On Earth, with so much less gravity, you need higher temperatures: 100 million C, for example. So the first step to get there is to heat a gas and turn it into a plasma, says Michl Binderbauer, CEO of TAE Technologies Inc., based in Foothill Ranch, Calif. “That happens through adding more energy, so at some point the ions and electrons that make up the atoms fall apart into a soup of charges,” he says. “That’s the state that actually most of the universe is in—what we call a plasma.”
Almost all of the visible stuff in the universe is plasma. “We’re living probably in one of the few specks of the universe where there’s no plasma in our immediate surroundings other than lightning or something,” Binderbauer explains. What’s more, in the 1950s, when instabilities and other “funky behavior” in plasma turned out to make fusion much harder than expected, Mumgaard says, it led to the development of an entire discipline, plasma physics. The field has in turn contributed advances in medicine and in manufacturing semiconductors.
Now, heating plasma to 100 million C sounds daunting and terrifying. Wouldn’t it vaporize whatever it touches? Short answer: no. The plasma is a handful of particles in a vacuum chamber, Binderbauer says. It’s millions of times less dense than air, its state is extremely fragile, and if it touches anything it instantly cools down. TAE’s Norman machine heats plasma to 35 million degrees, says Binderbauer. If, hypothetically, he could stick his hand into the vacuum shell, he says the plasma wouldn’t burn him. “My arm will absorb all of the energy,” he says. “I won’t even turn very warm.” Fusion, unlike fission, has no risk of meltdown. “You have to protect the plasma from the surrounding environment, not the other way around,” he says.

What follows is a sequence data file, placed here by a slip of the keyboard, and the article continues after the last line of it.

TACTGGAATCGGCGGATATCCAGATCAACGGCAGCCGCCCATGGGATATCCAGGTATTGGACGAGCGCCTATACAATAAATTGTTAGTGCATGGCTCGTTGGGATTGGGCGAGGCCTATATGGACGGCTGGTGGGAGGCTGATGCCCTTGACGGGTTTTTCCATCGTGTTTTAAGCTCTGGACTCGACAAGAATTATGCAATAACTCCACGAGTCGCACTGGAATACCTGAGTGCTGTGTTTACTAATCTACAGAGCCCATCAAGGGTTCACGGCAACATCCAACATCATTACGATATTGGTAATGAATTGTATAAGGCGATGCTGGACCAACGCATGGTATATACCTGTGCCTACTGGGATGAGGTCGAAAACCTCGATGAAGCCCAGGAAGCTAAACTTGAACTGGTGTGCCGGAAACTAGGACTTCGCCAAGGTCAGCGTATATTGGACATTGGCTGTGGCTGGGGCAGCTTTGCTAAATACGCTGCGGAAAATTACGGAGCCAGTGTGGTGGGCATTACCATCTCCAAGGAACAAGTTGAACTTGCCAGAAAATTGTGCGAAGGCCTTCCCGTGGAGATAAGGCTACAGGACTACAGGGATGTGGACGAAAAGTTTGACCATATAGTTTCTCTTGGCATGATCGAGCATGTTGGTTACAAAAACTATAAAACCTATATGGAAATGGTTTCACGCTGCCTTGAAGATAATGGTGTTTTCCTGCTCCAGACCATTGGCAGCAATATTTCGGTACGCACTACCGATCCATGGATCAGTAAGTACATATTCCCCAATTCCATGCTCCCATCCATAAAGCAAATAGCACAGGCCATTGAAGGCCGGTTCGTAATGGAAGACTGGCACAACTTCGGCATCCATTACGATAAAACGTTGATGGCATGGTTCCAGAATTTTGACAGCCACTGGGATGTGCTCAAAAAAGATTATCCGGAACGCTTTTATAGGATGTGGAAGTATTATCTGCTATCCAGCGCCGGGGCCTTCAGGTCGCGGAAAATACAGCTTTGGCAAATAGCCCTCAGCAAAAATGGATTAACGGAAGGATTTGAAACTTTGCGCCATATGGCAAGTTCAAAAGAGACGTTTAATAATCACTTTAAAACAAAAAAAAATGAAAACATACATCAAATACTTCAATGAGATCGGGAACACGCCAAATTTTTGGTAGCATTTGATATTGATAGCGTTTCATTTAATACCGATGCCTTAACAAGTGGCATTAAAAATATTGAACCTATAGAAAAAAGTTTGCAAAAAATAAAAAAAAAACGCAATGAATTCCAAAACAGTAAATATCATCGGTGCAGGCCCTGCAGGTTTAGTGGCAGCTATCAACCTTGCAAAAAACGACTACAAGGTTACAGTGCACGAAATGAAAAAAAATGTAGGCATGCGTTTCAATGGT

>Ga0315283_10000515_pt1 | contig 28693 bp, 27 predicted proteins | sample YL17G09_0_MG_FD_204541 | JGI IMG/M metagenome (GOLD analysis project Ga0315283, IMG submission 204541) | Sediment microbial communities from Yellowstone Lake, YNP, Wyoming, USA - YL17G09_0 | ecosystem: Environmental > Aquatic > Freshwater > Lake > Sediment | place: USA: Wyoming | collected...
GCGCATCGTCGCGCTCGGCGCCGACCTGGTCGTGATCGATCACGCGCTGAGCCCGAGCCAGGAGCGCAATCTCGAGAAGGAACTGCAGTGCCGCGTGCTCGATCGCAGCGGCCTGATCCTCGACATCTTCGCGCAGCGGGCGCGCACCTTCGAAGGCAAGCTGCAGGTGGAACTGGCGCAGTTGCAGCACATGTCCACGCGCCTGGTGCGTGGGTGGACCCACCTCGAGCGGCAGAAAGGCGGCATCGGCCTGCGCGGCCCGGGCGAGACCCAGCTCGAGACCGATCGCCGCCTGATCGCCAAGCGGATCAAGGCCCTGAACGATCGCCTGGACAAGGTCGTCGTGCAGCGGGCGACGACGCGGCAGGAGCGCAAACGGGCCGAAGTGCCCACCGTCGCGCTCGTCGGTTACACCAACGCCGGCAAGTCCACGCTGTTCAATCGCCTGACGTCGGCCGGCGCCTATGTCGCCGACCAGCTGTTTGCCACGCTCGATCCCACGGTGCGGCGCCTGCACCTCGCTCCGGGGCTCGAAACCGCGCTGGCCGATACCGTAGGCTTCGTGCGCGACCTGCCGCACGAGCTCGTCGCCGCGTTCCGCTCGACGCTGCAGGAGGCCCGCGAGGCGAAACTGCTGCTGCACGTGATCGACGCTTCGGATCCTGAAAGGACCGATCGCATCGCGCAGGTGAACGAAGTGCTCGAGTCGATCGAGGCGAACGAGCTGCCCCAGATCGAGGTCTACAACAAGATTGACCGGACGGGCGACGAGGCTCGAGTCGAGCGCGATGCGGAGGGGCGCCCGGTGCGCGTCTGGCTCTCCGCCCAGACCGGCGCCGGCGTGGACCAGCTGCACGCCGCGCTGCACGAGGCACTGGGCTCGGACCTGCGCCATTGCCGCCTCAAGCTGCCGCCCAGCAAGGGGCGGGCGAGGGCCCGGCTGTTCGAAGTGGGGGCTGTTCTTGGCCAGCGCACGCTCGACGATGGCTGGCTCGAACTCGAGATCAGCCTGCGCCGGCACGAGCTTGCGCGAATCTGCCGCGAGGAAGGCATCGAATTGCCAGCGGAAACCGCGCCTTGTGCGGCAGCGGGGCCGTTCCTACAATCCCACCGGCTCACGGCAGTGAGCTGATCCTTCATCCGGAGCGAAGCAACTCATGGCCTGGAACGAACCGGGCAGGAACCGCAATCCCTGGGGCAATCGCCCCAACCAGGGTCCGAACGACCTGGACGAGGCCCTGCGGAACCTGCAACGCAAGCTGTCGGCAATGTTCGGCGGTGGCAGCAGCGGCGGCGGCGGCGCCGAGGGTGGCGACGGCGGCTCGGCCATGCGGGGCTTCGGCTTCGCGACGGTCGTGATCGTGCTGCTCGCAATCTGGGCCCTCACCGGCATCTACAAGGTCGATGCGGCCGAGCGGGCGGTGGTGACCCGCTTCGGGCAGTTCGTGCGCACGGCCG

Fusion would have one other important benefit over solar, wind, and other intermittent sources of renewable energy, says Christofer Mowry, CEO of General Fusion Inc., based in Burnaby, B.C., near Vancouver: It’s “dispatchable” power. In most of the applications anticipated for fusion, the energy created in a reaction would heat water and run a conventional steam turbine generator. Plants could be safely and conveniently situated in cities and other places power is needed, Mowry says.
One obvious downside to fusion, reflected in the field’s 70 years of history and dashed hopes for imminent breakthroughs: It’s extraordinarily difficult to bring off.
In 1983 the late Lawrence Lidsky, an associate director of what was then called MIT’s Plasma Fusion Center, wrote an article titled “The Trouble With Fusion.” Fusion, he wrote, “is a textbook example of a good problem for both scientists and engineers. Many regard it as the hardest scientific and technical problem ever tackled, yet it is nonetheless yielding to our efforts.” Still, Lidsky laid out a laundry list of problems that, he contended, made it unlikely that fusion would ever be an economically viable source of power.